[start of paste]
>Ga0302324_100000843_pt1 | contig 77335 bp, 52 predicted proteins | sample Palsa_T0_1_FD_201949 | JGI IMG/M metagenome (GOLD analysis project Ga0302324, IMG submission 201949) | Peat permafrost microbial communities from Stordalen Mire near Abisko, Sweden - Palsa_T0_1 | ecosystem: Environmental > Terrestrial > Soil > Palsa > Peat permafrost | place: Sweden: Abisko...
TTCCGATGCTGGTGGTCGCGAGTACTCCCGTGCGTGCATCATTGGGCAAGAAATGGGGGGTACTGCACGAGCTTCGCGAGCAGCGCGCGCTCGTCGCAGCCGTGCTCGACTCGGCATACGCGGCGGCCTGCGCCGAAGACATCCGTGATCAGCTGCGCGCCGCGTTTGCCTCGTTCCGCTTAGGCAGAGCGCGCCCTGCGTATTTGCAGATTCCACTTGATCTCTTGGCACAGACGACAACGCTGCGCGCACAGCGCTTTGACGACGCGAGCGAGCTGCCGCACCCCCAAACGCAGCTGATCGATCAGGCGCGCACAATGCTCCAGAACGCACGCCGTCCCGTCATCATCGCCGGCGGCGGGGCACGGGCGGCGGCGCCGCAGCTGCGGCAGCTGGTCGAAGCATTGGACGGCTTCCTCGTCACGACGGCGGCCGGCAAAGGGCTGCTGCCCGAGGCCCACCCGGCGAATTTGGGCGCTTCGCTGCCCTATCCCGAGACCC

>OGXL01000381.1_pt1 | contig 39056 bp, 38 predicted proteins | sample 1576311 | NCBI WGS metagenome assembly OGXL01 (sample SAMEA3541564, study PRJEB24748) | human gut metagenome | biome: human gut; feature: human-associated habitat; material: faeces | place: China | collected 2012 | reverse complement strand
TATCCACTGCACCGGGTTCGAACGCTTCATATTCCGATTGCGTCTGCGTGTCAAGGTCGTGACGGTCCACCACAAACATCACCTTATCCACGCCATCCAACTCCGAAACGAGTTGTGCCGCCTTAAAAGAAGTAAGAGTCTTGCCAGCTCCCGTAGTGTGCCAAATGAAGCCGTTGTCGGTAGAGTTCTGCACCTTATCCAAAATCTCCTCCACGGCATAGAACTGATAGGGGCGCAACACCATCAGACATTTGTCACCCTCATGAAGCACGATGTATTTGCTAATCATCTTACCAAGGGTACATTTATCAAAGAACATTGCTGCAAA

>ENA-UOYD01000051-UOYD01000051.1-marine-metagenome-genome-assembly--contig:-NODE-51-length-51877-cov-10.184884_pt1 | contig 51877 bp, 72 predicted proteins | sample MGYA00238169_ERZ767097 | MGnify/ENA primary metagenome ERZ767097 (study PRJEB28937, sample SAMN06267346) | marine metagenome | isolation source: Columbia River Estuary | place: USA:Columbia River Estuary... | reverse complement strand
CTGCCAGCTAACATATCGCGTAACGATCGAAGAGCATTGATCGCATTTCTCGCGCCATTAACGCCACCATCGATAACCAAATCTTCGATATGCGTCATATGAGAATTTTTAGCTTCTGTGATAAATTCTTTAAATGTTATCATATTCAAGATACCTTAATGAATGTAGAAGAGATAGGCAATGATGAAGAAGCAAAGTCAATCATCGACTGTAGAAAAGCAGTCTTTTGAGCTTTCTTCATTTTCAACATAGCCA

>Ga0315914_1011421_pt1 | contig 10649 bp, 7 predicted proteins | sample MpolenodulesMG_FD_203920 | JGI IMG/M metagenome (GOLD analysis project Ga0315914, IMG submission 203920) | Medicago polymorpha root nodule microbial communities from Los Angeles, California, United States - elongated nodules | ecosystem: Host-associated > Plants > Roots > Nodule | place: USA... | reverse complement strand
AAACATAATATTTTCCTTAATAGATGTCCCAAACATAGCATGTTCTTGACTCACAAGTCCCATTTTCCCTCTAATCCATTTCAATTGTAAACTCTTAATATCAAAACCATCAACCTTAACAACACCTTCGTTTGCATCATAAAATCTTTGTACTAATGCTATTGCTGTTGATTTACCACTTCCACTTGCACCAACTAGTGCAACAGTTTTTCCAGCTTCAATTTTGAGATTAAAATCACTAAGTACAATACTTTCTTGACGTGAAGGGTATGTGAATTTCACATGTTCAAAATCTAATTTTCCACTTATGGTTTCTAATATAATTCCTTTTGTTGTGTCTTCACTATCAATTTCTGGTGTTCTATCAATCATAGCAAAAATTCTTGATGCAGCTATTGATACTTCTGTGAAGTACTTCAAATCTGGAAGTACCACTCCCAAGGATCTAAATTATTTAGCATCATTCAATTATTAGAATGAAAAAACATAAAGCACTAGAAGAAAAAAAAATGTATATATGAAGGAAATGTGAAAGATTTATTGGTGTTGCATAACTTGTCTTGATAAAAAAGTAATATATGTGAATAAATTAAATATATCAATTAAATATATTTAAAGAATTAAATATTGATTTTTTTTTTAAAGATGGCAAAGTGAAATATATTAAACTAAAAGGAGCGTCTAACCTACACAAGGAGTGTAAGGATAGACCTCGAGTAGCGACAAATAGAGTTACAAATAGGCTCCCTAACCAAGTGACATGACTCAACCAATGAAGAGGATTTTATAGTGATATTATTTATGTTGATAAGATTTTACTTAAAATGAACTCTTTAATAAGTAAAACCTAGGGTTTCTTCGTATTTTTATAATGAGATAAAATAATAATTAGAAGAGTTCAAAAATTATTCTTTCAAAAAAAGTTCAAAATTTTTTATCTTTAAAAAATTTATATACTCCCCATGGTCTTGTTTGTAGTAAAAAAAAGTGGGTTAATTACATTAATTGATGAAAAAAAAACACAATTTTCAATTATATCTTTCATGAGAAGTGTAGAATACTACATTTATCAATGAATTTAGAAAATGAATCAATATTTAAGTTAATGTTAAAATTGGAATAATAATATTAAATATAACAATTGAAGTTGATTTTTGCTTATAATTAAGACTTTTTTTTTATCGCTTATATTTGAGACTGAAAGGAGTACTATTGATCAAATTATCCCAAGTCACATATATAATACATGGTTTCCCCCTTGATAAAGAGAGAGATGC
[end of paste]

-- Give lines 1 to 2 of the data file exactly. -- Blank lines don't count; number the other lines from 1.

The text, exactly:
>Ga0302324_100000843_pt1 | contig 77335 bp, 52 predicted proteins | sample Palsa_T0_1_FD_201949 | JGI IMG/M metagenome (GOLD analysis project Ga0302324, IMG submission 201949) | Peat permafrost microbial communities from Stordalen Mire near Abisko, Sweden - Palsa_T0_1 | ecosystem: Environmental > Terrestrial > Soil > Palsa > Peat permafrost | place: Sweden: Abisko...
TTCCGATGCTGGTGGTCGCGAGTACTCCCGTGCGTGCATCATTGGGCAAGAAATGGGGGGTACTGCACGAGCTTCGCGAGCAGCGCGCGCTCGTCGCAGCCGTGCTCGACTCGGCATACGCGGCGGCCTGCGCCGAAGACATCCGTGATCAGCTGCGCGCCGCGTTTGCCTCGTTCCGCTTAGGCAGAGCGCGCCCTGCGTATTTGCAGATTCCACTTGATCTCTTGGCACAGACGACAACGCTGCGCGCACAGCGCTTTGACGACGCGAGCGAGCTGCCGCACCCCCAAACGCAGCTGATCGATCAGGCGCGCACAATGCTCCAGAACGCACGCCGTCCCGTCATCATCGCCGGCGGCGGGGCACGGGCGGCGGCGCCGCAGCTGCGGCAGCTGGTCGAAGCATTGGACGGCTTCCTCGTCACGACGGCGGCCGGCAAAGGGCTGCTGCCCGAGGCCCACCCGGCGAATTTGGGCGCTTCGCTGCCCTATCCCGAGACCC